Japanese Words and Phrases Glossary

I. Politeness

Ohayo: "Good morning/Hello." For a more polite greeting, use "ohayo gozaimasu."

Konnichiwa: "Good afternoon/Hello." Contrary to popular belief, this is not applicable at all times of the day.

Konbanwa: "Good evening." Not used often in fanfiction, but appropriate nonetheless.

Moshi moshi: "Hello." Only for the telephone; it is never used in a conversation otherwise!

Sayonara: "Goodbye." For when you don't think you will see the person again soon. An interesting note - do not use this on the telephone. People in Japan do not do it because it seems like you will not talk to the person again.

Sarabada: "Farewell." More formal than "sayonara."

Ja matta: "See you." This is used when you think you will see the person again that day.

Ja ne: "See you." The same as "ja matta." You can use both phrases on the telephone.

Ja matta ne: "See you (later)." A combination of the two aforementioned phrases. It is appropriate for the telephone and personal conversation.

Domo: "Thanks." Informal term, usually used when a person does you a small favor or between friends.

Domo arigato: "Thank you." More formal. (Not about Mr. Roboto!)

Domo arigato gozaimasu: "Thank you very much." Most formal.

Domo arigato gozaimashita: "Thank you very much (for what you have done)." This is a past tense term, and is very formal.

Sankyu: "Thank you." It stems literally from the English words. Some characters use it; many do not. Be sparing in its usage.

Doo itashimashite: "It's nothing/Don't worry about it/Think nothing of it." The Japanese way to say, "You're welcome." It's not proper to accept a compliment - you deflect it - and you do the same with thanks.

Gomen: "Sorry." Informal.

Gomen nasai: "I'm very sorry." More polite.

Sumimasen: "I'm sorry/I apologize/Excuse me (for getting a person's attention)." The most formal way of apologizing or getting a person's attention.

Hajimemashite: "Let's begin." This is the Japanese equivalent of, "It's nice to meet you."

Irasshaimase: "Welcome!" In Japan, the store clerk will say this to you when you walk in. It's said quite cheerfully.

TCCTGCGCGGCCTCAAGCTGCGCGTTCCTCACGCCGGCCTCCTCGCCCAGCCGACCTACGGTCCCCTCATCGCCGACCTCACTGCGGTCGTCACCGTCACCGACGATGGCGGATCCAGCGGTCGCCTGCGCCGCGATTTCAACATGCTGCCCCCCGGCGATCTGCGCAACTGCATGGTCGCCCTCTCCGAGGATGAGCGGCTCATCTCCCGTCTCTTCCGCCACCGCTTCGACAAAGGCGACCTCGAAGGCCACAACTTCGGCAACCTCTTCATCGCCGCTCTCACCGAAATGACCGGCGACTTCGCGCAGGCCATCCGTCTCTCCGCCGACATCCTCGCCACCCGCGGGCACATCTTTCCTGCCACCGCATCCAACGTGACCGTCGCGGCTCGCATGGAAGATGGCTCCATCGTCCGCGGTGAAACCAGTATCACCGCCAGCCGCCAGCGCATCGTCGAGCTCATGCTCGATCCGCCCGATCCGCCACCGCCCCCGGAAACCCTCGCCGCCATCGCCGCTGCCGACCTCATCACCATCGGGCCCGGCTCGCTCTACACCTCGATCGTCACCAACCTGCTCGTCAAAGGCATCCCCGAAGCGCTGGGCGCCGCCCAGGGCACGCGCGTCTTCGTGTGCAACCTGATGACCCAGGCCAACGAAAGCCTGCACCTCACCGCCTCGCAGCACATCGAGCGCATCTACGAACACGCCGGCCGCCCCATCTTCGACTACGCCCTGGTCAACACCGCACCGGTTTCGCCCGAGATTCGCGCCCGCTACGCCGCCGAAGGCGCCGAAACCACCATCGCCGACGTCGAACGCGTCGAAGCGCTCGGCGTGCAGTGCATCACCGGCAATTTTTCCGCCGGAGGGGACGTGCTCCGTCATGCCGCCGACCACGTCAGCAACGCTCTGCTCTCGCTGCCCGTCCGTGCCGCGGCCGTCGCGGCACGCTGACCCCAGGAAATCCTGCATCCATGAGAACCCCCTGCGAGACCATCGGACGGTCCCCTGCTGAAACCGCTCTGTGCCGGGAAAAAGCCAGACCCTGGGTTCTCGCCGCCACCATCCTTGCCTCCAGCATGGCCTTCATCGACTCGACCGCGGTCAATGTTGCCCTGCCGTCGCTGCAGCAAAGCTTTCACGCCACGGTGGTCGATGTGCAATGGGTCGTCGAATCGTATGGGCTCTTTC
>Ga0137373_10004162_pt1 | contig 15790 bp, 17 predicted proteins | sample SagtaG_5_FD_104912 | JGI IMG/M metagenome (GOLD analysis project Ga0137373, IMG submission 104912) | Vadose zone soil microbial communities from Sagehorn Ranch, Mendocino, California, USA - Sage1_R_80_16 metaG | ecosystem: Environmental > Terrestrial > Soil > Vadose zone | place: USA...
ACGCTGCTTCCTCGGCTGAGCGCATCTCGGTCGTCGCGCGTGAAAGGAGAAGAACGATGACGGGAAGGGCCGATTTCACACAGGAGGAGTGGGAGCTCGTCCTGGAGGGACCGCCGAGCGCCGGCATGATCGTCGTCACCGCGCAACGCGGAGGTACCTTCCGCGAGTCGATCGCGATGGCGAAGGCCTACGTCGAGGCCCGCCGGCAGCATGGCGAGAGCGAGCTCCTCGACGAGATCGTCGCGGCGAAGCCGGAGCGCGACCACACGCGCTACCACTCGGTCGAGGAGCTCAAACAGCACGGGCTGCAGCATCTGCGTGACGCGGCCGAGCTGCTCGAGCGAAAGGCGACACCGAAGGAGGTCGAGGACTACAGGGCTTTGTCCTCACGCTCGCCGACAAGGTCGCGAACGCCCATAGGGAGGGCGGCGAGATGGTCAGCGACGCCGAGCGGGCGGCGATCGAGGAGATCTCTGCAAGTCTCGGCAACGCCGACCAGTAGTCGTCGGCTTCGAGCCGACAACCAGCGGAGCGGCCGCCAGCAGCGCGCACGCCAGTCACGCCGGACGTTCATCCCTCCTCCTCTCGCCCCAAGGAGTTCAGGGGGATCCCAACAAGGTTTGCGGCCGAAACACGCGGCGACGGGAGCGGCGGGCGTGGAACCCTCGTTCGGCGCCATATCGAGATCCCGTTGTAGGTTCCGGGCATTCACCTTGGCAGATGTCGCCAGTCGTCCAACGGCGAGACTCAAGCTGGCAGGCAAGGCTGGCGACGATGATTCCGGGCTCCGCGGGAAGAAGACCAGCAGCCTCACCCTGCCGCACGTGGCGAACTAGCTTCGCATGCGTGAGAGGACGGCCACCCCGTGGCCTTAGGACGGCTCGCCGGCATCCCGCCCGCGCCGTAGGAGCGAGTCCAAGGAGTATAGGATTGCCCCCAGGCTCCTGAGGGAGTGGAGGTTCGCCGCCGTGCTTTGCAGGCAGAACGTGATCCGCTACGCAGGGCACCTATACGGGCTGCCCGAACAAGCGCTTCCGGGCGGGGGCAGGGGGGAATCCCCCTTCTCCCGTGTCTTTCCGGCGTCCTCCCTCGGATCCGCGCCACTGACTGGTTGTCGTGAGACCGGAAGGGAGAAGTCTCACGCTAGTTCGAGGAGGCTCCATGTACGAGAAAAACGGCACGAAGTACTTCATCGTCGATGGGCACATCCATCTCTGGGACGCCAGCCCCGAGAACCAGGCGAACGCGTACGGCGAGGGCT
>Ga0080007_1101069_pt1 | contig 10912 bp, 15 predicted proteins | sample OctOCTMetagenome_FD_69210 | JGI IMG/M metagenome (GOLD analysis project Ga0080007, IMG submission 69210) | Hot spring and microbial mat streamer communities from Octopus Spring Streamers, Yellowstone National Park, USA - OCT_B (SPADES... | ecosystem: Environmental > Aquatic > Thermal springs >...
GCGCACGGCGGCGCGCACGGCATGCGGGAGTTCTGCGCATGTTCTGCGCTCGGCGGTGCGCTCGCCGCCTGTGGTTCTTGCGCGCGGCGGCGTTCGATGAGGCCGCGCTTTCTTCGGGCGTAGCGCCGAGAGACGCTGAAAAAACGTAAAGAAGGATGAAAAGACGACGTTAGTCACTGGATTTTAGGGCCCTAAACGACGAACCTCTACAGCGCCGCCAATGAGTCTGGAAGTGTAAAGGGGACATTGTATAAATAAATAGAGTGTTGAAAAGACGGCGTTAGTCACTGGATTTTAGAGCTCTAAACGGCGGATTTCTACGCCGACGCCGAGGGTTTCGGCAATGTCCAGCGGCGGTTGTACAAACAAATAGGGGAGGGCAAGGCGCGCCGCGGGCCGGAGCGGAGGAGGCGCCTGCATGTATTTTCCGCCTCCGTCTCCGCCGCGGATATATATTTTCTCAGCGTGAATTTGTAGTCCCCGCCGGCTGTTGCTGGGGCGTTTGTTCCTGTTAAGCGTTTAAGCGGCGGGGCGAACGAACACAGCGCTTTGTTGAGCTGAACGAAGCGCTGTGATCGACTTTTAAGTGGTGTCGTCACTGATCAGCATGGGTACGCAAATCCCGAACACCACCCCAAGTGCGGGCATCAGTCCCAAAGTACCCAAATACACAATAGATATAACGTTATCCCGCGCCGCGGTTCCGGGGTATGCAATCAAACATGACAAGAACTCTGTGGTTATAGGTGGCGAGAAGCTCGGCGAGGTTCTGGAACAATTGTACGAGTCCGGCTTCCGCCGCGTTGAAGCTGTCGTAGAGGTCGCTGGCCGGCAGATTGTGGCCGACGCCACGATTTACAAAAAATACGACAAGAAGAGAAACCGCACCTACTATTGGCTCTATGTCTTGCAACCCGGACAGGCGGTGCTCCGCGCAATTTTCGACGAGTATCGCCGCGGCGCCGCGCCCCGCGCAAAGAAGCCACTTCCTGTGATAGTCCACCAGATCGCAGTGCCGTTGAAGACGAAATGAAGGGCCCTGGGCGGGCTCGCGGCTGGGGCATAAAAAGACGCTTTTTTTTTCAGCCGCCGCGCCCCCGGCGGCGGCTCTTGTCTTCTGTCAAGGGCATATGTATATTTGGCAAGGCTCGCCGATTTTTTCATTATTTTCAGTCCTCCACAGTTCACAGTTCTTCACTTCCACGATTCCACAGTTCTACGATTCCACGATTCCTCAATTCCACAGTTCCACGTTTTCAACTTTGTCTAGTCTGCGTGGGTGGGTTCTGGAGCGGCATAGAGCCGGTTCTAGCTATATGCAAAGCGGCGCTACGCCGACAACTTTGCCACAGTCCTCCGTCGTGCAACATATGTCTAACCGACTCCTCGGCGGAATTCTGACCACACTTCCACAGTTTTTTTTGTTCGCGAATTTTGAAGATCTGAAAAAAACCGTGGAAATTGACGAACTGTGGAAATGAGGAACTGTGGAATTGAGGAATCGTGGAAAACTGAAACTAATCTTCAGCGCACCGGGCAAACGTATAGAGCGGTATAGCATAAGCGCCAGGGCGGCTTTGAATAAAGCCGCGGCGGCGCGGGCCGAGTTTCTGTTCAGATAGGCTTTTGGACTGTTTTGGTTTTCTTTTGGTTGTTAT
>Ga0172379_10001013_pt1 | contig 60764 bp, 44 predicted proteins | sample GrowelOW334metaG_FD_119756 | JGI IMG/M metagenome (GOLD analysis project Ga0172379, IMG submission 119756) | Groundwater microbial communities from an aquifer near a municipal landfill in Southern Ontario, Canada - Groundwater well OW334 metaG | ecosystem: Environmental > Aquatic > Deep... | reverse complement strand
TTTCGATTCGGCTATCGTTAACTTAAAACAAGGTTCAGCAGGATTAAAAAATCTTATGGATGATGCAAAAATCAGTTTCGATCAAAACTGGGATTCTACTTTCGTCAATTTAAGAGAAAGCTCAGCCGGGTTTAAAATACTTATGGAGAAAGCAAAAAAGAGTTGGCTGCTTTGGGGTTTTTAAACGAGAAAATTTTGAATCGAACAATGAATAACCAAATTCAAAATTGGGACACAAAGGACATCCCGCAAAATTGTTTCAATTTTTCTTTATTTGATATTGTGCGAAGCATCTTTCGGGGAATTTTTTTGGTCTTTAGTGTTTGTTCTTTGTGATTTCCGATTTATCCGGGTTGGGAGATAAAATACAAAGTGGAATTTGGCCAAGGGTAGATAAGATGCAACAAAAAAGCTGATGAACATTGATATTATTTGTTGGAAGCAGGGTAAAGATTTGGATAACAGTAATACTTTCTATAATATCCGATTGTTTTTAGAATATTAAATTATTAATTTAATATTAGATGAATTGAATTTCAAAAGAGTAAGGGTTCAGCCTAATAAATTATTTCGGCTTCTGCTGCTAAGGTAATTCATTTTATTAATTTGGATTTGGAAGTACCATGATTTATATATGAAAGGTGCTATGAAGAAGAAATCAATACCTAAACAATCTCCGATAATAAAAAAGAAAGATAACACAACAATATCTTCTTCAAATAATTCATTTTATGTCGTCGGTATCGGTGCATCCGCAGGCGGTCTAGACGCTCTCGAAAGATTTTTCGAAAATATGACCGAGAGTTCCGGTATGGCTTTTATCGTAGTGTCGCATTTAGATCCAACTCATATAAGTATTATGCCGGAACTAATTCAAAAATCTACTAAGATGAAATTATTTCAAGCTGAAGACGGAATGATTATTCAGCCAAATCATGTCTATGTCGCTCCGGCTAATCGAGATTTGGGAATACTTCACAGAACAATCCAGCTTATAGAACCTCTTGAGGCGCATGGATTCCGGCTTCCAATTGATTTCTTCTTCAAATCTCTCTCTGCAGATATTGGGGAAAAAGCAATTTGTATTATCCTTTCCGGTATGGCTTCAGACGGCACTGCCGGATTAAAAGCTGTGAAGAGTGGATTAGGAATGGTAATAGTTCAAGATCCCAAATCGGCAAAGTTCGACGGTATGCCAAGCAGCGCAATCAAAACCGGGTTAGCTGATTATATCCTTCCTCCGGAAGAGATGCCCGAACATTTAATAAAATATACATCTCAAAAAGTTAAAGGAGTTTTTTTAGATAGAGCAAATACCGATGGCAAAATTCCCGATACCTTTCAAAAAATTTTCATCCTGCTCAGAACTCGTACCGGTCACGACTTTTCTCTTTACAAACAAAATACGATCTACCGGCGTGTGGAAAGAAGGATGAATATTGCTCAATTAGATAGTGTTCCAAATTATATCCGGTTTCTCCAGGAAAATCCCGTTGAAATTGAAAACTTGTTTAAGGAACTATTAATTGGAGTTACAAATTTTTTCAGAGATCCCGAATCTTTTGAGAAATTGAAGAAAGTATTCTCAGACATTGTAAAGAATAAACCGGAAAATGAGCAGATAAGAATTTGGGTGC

Onegai: "Please." Normally said alone or combined with another phrase. Polite people use it, rude people don’t. Like in English.

Onegai shimasu: "Please." More polite. Some people will go for this rather than just "onegai," if they are more formal or respectful to others.

Kudasai: "Please." Part of a request. Polite people use it, and people use it when talking to someone superior to them. For an example of context, it would be used in sentences like, "Tatte (stand) kudasai."

II. Rudeness

Baka: "Idiot." Probably one of the most commonly known Japanese terms in fanfiction. Most Japanese believe this is a curse word, so use it sparingly.

Bakayaro: "Asshole/Bastard." Like with "baka," be wary of usage; Japanese people do not swear often in real life.

Kono yaro: "Asshole/Bastard/Jerk."

Yarou: "Asshole/Bastard/Jerk." Note that this is the same as in "bakayarou" and "kono yarou."

Kuso: "Shit/Damn." People use this more in anime than in real life, like all other curse words.

Chikusho: "Dammit."

Ch': It is similar to "chikusho," and is likely a shortened version. Saying "ch'" is like saying, "Damn," or "Darn."

Kusotare: "Shithead." Some people think this means bastard. It does not. Kuso is shit; figure it out.

Nande kuso: "What the hell?"

Shimatta: "Darn/Shoot/Too late." Lighter cuss word. More commonly used than its ruder counterpart. However, its last meaning ("too late") is most commonly used.

Ecchi: "Pervert." This is somewhat akin to calling a person "perv." It is lighter than saying "hentai," but is still insulting. Its pronunciation comes from the Japanese way to say the letter "h."

Hentai: "Pervert." Not as common as calling someone a pervert in the United States, so it is indeed an insult and a serious accusation.

Hentai, te o dokete yo: "Pervert! Get your hands off me!" For all those female characters who need to pull mallets on the men of their series, this is appropriate. It also applies to situations such as being groped on the train.

III. Me and You

Watashi: "I/Me/Myself." Moderately formal, usually used by females.

Watakushi: "I/Me/Myself." Very formal and rarely used.

Atashi: "I/Me/Myself." A feminine word, often considered cute or flirty.

Sessha: "I/Me/Myself." Archaic. No one says it. Don’t use it unless you’re writing for Rurouni Kenshin, got it? Saying "sessha" is like saying, "this unworthy soul" or "this humble person."

Boku: "I/Me/Myself." Tough and considered antisocial for girls, usual for boys and young men. As women in Japan begin to become more feministic, some business women will use this, but it is rare.

Ore: "I/Me/Myself." Slangy and rather rude. People who throw around insults and get into fights are likely to use this.

Anata: "You/Honey (Lover)." Rather formal. Japanese people do not use this often with its first meaning, I might mention. They prefer to use your name. But it works in fanfiction context, so you can use it. Actually, it's smarter to use it as its second meaning.